Closed Bug 287957 Opened 18 years ago Closed 5 years ago
need a way for content to trigger a clearing of the HTTP auth session from script (.htaccess logout)
User-Agent: Mozilla/5.0 (X11; U; Linux i686; en-US; rv:1.7.6) Gecko/20050323 Firefox/1.0.2 Fedora/1.0.2-1.3.1 Build Identifier: Mozilla/5.0 (X11; U; Linux i686; en-US; rv:1.7.6) Gecko/20050323 Firefox/1.0.2 Fedora/1.0.2-1.3.1 Since version 6 (SP1) MS Internet Explorer has had the function ClearAuthenticationCache <http://msdn.microsoft.com/workshop/author/dhtml/reference/constants/clearauthenticationcache.asp> which makes it easy to perform a .htaccess logout. I understand there is no similar function in Firefox, and this makes users prefer IE for certain tasks. I ask that ClearAuthenticationCache functionality is implemented in Firefox as well. Reproducible: Always Steps to Reproduce: 1. Perform .htaccess login 2. Realize that you can not log out if you use Firefox 3.
https://bugzilla.mozilla.org/show_bug.cgi?id=55181#c55 This is/will be implemented via UI but not with DOM0
Status: UNCONFIRMED → RESOLVED
Closed: 18 years ago
Component: Security → General
Resolution: --- → WONTFIX
There is similar function in Moz. Just no UI. Install Web Developer Tool (an extension) and you'll get an UI for this. http://www.chrispederick.com/work/firefox/webdeveloper/
That's not similar at all. That allows users to manually log out of HTTP auth. This bug was filed about giving *sites* the ability to clear the client's auth and force the client to reauthenticate. Specifically, Microsoft's ClearAuthenticationCache mechanism. Frankly it's not such a bad idea. Merchants can be on the hook to credit card companies if the user cries "fraud" (in the US, anyway). I'm sure they'd love the opportunity to make sure the user was really and truly logged out when they hit the log-out button on the page. Even if we have logout UI (and we do in the Suite) not many people are going to know to use it if they think they've done all they need to by clicking the "log out" button on the site. I can't see us supporting MS's syntax, though, and if we don't what is the likelyhood that sites would write code just for Firefox? Also a site shouldn't be able to log you out of all sites, just that one.
Well, it would clearly be best for developers if we could use the same code for IE and FF. But presently we have a choice for IE and no choice at all for FF. If it is absolutely neccessary to have a syntax different from IE I would still prefer that, compared to no syntax at all.....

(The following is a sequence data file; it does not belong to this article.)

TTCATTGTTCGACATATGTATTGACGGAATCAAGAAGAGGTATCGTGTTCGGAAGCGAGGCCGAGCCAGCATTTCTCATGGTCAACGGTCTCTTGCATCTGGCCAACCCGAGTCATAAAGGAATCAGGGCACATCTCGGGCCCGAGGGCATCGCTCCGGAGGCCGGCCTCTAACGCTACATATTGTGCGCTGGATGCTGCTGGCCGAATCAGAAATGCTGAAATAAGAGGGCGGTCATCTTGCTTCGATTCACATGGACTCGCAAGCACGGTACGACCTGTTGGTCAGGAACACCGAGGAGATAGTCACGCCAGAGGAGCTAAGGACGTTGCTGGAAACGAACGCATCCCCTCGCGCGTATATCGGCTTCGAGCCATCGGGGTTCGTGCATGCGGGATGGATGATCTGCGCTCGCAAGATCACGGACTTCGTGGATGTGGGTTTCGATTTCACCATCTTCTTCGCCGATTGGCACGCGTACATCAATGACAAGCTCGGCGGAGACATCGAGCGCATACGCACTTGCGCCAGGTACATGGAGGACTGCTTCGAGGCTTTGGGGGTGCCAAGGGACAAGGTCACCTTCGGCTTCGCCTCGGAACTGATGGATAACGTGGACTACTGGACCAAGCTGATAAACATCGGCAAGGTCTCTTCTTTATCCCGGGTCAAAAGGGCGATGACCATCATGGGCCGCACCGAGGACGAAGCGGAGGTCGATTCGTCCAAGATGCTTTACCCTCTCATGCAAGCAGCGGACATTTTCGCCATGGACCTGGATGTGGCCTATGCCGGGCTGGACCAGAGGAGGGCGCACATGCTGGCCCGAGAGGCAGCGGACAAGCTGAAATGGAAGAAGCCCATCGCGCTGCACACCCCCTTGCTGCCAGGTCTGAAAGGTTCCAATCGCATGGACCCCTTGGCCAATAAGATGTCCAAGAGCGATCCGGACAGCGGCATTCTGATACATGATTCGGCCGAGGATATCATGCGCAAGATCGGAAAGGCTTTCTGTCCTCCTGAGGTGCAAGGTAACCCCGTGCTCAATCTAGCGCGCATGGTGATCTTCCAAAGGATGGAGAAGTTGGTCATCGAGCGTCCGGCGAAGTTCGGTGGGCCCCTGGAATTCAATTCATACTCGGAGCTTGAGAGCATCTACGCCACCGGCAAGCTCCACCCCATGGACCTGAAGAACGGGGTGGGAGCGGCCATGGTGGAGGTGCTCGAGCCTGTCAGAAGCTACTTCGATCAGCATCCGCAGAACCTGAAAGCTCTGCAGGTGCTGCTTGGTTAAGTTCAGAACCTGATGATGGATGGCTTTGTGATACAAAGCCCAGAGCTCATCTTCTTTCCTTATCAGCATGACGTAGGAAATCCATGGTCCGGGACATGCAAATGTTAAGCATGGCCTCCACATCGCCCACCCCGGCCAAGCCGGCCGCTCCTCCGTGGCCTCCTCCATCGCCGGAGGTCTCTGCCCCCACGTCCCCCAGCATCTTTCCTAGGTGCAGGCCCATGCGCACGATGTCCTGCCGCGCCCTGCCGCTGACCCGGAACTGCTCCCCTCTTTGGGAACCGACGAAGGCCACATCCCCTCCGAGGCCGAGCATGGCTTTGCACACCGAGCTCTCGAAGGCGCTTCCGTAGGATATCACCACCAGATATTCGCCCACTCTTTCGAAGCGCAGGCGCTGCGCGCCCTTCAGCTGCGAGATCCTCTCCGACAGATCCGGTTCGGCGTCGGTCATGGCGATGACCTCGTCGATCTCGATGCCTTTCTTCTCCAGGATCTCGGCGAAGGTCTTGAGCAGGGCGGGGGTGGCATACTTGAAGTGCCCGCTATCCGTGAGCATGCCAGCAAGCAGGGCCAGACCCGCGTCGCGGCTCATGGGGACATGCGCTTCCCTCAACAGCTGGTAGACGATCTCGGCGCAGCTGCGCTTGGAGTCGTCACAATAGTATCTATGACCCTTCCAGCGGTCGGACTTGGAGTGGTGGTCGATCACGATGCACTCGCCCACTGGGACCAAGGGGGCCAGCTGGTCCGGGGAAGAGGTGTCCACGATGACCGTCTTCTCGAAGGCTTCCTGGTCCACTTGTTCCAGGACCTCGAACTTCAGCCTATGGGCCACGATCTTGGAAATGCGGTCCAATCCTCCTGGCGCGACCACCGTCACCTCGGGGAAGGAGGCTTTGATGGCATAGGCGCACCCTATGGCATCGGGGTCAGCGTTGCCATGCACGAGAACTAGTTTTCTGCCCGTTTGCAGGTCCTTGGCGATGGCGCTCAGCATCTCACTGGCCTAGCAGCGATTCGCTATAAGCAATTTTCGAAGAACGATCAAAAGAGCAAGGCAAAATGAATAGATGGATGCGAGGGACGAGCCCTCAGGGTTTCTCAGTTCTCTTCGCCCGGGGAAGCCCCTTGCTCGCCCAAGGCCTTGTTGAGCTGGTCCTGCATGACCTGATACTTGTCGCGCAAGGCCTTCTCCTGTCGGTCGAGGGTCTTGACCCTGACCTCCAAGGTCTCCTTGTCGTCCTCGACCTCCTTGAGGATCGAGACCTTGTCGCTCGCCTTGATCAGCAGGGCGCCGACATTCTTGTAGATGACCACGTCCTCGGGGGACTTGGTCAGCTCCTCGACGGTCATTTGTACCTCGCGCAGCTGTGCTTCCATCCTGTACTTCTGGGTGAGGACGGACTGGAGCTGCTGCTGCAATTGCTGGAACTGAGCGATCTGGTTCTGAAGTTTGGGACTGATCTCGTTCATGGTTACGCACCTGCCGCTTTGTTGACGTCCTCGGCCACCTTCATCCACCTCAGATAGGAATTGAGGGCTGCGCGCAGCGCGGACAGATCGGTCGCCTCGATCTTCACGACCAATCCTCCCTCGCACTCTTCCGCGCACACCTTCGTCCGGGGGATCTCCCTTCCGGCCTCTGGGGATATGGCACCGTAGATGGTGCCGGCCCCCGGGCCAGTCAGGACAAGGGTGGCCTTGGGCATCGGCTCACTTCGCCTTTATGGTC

Status: RESOLVED → UNCONFIRMED
Resolution: WONTFIX → ---
This is an automated message, with ID "auto-resolve01". This bug has had no comments for a long time. Statistically, we have found that bug reports that have not been confirmed by a second user after three months are highly unlikely to be the source of a fix to the code. While your input is very important to us, our resources are limited and so we are asking for your help in focussing our efforts. If you can still reproduce this problem in the latest version of the product (see below for how to obtain a copy) or, for feature requests, if it's not present in the latest version and you still believe we should implement it, please visit the URL of this bug (given at the top of this mail) and add a comment to that effect, giving more reproduction information if you have it. If it is not a problem any longer, you need take no action. If this bug is not changed in any way in the next two weeks, it will be automatically resolved. Thank you for your help in this matter. The latest beta releases can be obtained from: Firefox: http://www.mozilla.org/projects/firefox/ Thunderbird: http://www.mozilla.org/products/thunderbird/releases/1.5beta1.html Seamonkey: http://www.mozilla.org/projects/seamonkey/
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Status: UNCONFIRMED → RESOLVED
Closed: 18 years ago → 17 years ago
Resolution: --- → EXPIRED
To me, this problem is as important as it was when I originally reported it. It is also the reason some of our users need to use IE. Unfortunately I am not able to help more than this, informing about the problem.
Status: RESOLVED → UNCONFIRMED
Resolution: EXPIRED → ---
*** Bug 324976 has been marked as a duplicate of this bug. ***
Exposing a way to log a user out of _all_ authenticated sessions without interaction in the same way IE works isn't something I want to expose to web content? Why should foo.com be able to log me out of bar.com? That said, being able to log out of the current HTTP auth session (i.e. if I'm logged into foo.com, foo.com can log me out of foo.com) would be acceptable, though I'm not sure why the site can't kill the session itself.